Little pink house is for you and me

There’s a little pink house on Walton Way. Nestled between a gas  station and a paint store, you could whiz right by it without noticing anything but a flash of color.

But inside the two small dining rooms, neighborly people chat with each other as they fill their plates from the buffet. Augusta Commissioner Betty Beard finishes her meal and thanks co-owner Tammy Darko by name.

“Nice to see you again,” she calls after the local politician as she leaves.

Beard and her colleague, Calvin Holland, are frequent visitors here. So are doctors, judges, lawyers and anyone else who could spend their considerable paychecks elsewhere. They all come here for the food and atmosphere.

“I think it’s the ambiance and the friendliness. It’s very personal,” Tammy said. “We know them by their names. It’s so small and quaint that we can do that.”

The two dining rooms combined seat only about 35 people. But since meals are largely a buffet affair here — although you’re welcome to  order from the menu, too — the turnover is quick. No one waits long for a table.

The restaurant is a dream that Tammy’s husband, George, had when he was a young man in Ghana. The food-service industry is what brought him to America. He went from Africa to Europe, and eventually gained American citizenship. When he moved to Augusta, he worked soul-crushing hours as simultaneous head chef at the Doctors Hospital cafeteria during the day and head chef at Calvert’s at night.

He also worked as the personal chef for Joseph Still, after whom the burn center at Doctors Hospital is named. The triad of unique situations taught him a unique blend of flexibility, fast service and fine food, ensuring that everything on the buffet is high quality but never runs out.

“You know, he wouldn’t have had the opportunities in Ghana that he does here,” Tammy explained, as her hard-working spouse rapidly refilled his selections.

The menu is limited, since only about two percent of their customers order from it, and everything on it is cooked to order. That means that the London Broil is cut and cooked — and the Nolan’s Southern Fried Chicken is hand-breaded and fried — the second the order goes in. The Ghana Chicken, George’s special recipe for grilled spicy chicken over pasta with his signature sauce, starts with a pot of water to boil the pasta. Ordering from the menu might take a while, but, to their loyal customers, it’s worth the wait.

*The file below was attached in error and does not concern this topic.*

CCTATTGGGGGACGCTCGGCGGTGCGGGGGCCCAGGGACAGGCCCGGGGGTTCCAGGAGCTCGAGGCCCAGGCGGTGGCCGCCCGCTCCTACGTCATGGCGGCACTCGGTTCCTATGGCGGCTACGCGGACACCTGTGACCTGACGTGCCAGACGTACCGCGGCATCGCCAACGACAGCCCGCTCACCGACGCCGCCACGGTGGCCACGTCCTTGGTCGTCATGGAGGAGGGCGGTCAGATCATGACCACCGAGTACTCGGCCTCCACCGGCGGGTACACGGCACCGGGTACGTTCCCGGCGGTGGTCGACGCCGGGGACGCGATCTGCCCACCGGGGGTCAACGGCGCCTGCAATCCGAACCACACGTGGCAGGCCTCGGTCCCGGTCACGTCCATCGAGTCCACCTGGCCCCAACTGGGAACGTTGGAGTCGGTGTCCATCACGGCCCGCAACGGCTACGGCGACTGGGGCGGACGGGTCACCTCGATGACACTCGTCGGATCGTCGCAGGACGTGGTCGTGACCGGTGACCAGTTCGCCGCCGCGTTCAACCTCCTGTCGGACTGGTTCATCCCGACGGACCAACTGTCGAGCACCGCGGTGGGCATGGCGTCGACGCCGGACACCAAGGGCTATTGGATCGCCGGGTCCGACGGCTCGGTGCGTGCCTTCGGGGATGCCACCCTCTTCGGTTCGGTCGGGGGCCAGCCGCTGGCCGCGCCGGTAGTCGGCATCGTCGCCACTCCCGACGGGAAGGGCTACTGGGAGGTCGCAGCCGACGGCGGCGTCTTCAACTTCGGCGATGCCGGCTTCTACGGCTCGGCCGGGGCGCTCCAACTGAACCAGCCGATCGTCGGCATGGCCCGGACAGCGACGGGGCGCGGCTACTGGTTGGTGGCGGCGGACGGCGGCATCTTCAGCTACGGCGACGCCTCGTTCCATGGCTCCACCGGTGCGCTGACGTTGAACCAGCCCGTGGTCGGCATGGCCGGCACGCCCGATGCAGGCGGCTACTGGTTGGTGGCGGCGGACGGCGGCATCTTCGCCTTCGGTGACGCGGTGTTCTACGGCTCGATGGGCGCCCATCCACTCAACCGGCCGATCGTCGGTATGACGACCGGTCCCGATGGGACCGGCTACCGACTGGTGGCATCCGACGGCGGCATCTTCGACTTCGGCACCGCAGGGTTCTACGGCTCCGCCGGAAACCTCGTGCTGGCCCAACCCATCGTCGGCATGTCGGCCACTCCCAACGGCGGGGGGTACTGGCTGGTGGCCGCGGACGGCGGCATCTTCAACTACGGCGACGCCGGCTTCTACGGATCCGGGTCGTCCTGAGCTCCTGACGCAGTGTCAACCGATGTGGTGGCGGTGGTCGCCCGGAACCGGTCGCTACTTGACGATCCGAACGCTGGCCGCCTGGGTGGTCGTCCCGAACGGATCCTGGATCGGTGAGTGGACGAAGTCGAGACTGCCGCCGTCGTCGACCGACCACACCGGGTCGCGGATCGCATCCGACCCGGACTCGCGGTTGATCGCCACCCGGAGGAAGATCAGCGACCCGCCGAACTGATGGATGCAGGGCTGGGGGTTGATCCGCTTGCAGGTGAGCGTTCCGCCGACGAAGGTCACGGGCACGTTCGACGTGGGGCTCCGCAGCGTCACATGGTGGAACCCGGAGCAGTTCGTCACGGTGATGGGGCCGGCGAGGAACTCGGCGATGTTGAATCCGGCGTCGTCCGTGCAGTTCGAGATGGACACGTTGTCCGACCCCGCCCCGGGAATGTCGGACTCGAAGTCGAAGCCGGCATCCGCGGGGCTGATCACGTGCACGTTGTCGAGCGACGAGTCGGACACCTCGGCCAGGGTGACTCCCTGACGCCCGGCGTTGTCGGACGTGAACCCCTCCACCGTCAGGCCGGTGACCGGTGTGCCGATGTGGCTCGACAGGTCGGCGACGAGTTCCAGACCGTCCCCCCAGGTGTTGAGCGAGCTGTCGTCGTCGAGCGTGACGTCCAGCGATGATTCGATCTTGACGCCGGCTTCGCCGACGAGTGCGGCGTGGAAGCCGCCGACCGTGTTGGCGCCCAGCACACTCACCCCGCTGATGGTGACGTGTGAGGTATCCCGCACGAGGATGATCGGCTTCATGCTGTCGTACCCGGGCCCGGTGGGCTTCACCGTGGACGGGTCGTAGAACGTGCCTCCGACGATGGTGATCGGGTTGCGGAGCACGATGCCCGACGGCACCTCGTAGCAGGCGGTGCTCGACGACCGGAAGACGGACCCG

“A lot of people come in for dietary needs and veggie plates. We’re really getting out there as a healthy restaurant,” Tammy  explained. That’s because they use no salt, only salt substitute. George marinates all his meats and mixes his own seasonings. You’ll never find pork fat or oil floating around in their vegetables.

On their buffet, they offer a poultry, a meat and a fish selection every day — it’s “Chef’s Choice” here, but you can count on salmon on Thursdays. They also serve two veggies and a starch, hot rolls and cornbread, and a dessert that is usually apple or peach cobbler.

“We’ve tried it all, and that’s what works,” Tammy laughed.

She knows what works. She spent nearly a decade with  the Metro-Augusta Chamber  of Commerce as an events coordinator. She helped promote local business interests while solidifying her knowledge of marketing and networking. She spends much of her time as the face of the restaurant, filling glasses, chatting with customers and working the register. She does little cooking.

“He’s very territorial about  his kitchen,” she laughed, as George playfully shook a spatula in her direction.

George himself cooks every order that comes in, which allows for consistency and accountability; and the Darkos like being able to control the quality of their food. If something goes wrong, they point the finger only at themselves.

They work this hard to ensure that George’s dream is fulfilled and  that they enjoy the independence that comes with owning their own business. But mostly, they bust their tails every day so that their  4-year-old son, Saxel, will be able to enjoy every opportunity that they can give him.

“We love what we do and we don’t look at it like work. We’re preparing for Saxel’s future,” Tammy said.

Their only child is a quiet fixture at the restaurant, with one of the dining rooms named after him. The Darkos are building their restaurant and catering business to ensure that their beloved little boy can get what he wants out of life. They home school the polite child, another benefit they enjoy from owning their own business.

“Everything we do anymore ­— the restaurant, everything — is not for us anymore. It’s about Saxel, if he wants it. It’s about being able to give him that choice,” Tammy said, as she watched him walk quietly past the dining room door.

He has a few years before he has to make any decisions. But the Darkos take no chances.


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